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The Color Purple by Alice Walker

The Color Purple (1982)

by Alice Walker

Other authors: See the other authors section.

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14,838266231 (4.13)584
1980s (41)
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English (258)  Swedish (2)  Vietnamese (1)  Hungarian (1)  Italian (1)  French (1)  Dutch (1)  German (1)  All languages (266)
Showing 1-5 of 258 (next | show all)
I can't say anything "literary" about this book that hasn't been said by the true critics already, so this review is more of a personal reflection (as many of my classics reviews turn out to be). The Color Purple spent more than ten years on my "did not finish" shelf. It was assigned reading for a class called Novel when I was in college, and at nineteen years old I was shocked and disturbed by the first page. After about twenty more pages, I took it to my professor and said, "This book is degrading and makes me feel dirty." He said, "Yes, that is the point." I said, "I just can't read this." He kindly told me I didn't have to. At the time, I intended never to touch the book again.

All these years later, I picked it back up, unsure what I would glean from it but determined to finish it this time regardless of the content. And I'm glad I did. This is a hard book, a heartbreaking book. Yes, a degrading book, because Walker is a genius whose voice does not allow the reader to stand at a distance from Celie's degradation. Or from Sofia's. The treatment of Sofia made me tremble at my core perhaps more than anything that happened to Celie. This has to be one of the best examples written of a "visceral" story. One doesn't simply read and ponder it; one is forced to live it and feel it and absorb what is being done to other human beings. That Walker chose to finish her tapestry with bright threads of hope, even hints of redemption and joy, left me feeling grateful on behalf of Celie and Nettie but reminded me too that they are fiction, that the people who lived this history (less than a century ago!) did not always experience such joy.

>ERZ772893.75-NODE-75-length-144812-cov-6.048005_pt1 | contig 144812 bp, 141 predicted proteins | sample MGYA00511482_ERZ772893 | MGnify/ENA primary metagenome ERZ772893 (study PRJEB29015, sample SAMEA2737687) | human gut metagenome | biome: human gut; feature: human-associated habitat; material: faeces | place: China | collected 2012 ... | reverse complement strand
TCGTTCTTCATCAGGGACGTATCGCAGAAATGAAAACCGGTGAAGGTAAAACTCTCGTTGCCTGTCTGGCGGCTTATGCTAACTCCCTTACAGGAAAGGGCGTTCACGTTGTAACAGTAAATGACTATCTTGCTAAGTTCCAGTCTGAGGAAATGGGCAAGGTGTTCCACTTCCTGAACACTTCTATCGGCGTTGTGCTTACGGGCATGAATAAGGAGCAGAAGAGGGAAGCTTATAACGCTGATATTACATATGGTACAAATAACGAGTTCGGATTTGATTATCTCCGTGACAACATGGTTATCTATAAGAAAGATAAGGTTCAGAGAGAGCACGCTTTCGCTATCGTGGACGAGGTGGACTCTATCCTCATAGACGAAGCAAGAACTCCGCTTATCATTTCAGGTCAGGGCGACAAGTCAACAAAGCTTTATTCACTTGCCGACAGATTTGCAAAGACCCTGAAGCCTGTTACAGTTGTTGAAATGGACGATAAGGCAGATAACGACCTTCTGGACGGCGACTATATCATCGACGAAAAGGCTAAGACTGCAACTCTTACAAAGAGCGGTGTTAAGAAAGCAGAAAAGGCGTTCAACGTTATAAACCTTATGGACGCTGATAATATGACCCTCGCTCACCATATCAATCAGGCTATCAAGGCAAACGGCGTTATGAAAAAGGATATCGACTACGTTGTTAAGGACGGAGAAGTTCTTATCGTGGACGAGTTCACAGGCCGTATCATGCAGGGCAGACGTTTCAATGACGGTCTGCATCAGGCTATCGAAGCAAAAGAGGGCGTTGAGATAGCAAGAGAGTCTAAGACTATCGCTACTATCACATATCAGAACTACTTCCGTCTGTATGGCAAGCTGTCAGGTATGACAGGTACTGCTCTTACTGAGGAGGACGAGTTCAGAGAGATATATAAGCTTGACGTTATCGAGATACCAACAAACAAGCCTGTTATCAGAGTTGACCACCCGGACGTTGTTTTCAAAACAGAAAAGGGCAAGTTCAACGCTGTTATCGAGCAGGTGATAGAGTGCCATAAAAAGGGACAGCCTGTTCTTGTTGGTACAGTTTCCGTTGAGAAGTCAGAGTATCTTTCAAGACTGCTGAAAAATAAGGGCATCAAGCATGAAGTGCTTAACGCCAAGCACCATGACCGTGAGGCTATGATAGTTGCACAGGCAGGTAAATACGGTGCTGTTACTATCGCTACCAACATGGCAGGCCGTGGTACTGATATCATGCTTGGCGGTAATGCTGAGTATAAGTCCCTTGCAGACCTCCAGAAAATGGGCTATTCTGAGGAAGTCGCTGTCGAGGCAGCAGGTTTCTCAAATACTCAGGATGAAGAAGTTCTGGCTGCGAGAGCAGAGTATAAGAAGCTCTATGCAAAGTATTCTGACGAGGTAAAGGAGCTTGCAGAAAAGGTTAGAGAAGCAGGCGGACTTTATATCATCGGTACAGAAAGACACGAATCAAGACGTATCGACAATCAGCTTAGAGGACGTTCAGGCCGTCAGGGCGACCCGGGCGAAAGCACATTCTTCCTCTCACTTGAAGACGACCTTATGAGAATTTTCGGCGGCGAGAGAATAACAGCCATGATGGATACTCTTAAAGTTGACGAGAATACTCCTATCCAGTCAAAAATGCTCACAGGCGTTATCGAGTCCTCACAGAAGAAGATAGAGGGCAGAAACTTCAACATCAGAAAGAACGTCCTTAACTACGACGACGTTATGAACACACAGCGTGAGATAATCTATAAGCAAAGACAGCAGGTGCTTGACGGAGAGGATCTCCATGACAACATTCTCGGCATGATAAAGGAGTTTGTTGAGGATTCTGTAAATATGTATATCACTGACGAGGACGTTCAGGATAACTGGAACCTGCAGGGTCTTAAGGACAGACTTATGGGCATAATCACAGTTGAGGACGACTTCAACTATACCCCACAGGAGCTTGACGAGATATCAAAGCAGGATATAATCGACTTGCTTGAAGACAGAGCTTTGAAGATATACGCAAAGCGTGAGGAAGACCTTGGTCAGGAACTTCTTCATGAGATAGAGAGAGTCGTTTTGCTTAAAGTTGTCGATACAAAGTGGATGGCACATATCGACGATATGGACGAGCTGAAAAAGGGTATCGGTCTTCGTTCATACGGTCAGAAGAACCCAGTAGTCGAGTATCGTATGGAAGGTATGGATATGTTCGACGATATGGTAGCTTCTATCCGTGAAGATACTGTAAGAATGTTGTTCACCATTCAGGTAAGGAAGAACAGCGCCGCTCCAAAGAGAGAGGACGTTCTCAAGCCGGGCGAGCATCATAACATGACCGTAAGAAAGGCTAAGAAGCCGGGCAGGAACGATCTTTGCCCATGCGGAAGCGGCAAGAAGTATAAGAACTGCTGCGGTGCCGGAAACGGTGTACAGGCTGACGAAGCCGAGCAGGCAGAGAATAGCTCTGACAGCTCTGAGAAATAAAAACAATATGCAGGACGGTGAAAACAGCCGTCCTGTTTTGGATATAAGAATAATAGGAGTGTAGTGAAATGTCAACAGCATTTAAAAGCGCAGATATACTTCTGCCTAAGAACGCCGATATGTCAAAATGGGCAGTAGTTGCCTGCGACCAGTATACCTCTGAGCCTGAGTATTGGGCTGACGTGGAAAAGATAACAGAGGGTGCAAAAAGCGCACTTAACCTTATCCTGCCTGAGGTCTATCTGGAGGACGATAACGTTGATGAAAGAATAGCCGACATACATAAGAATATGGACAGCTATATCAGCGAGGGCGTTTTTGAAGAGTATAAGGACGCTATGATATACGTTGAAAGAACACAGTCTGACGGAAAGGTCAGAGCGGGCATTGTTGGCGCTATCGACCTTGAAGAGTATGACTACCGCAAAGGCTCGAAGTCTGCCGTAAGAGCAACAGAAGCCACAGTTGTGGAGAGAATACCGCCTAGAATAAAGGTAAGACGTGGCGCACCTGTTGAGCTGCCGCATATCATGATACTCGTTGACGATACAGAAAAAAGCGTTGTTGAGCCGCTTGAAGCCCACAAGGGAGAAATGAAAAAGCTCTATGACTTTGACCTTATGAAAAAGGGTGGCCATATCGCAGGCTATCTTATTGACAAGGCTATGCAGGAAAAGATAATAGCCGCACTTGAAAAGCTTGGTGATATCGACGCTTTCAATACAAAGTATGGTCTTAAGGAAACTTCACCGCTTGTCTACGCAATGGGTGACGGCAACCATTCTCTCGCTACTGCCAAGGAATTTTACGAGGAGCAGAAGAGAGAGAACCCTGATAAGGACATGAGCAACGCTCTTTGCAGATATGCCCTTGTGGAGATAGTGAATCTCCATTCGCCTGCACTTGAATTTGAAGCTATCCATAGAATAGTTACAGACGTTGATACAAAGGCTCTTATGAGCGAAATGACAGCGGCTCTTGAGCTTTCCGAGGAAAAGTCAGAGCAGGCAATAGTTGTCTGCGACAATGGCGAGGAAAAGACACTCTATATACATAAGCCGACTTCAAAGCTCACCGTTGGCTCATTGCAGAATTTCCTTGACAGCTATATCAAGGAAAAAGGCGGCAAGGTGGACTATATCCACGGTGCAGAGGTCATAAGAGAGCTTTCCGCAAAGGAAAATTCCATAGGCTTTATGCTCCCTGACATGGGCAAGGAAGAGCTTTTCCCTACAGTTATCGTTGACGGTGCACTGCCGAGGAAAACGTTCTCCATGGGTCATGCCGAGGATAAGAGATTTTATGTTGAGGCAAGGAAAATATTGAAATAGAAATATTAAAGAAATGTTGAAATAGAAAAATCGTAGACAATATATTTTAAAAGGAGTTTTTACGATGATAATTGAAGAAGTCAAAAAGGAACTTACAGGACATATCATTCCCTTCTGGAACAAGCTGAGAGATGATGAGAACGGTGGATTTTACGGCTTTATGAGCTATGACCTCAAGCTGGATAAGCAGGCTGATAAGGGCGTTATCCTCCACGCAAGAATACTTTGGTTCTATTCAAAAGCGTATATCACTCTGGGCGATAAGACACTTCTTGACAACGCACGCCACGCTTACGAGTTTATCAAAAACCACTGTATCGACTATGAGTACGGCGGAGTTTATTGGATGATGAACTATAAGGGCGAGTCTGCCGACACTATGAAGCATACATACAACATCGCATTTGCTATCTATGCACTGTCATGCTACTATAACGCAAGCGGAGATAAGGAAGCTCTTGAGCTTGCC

A hard read. Sometimes an appalling read. But a vital one. ( )
  AmandaGStevens | Mar 2, 2019 |
Un libro muy vivo, muy auténtico y con mucha emoción. Pero les paso una advertencia: ésta es una de esas novelas en las que sí cambia mucho la experiencia dependiendo en qué lengua la leas. La traducción al español (la única que he visto publicada) tiene varios errores y, en general, no me parece que capte lo esencial de la prosa de Walker. Si saben inglés, consíganla. ( )
  LeoOrozco | Feb 26, 2019 |
This book is one I dutifully read in high school and dutifully wrote off. I'm not sure why I had such a drastic non-reaction to the book. Perhaps it shocked my delicate, repressed sensibilities so much I had to forget everything about it. I'd like to think some seeds were planted. This book's frank descriptions of awful abuses and contemplation of sexuality sets it apart from almost everything else I read back then. I'm glad my book club got me to re-read this. While unarguably valuable to women's and African-american literature studies this belongs on a general curriculum. ( )
  ManWithAnAgenda | Feb 18, 2019 |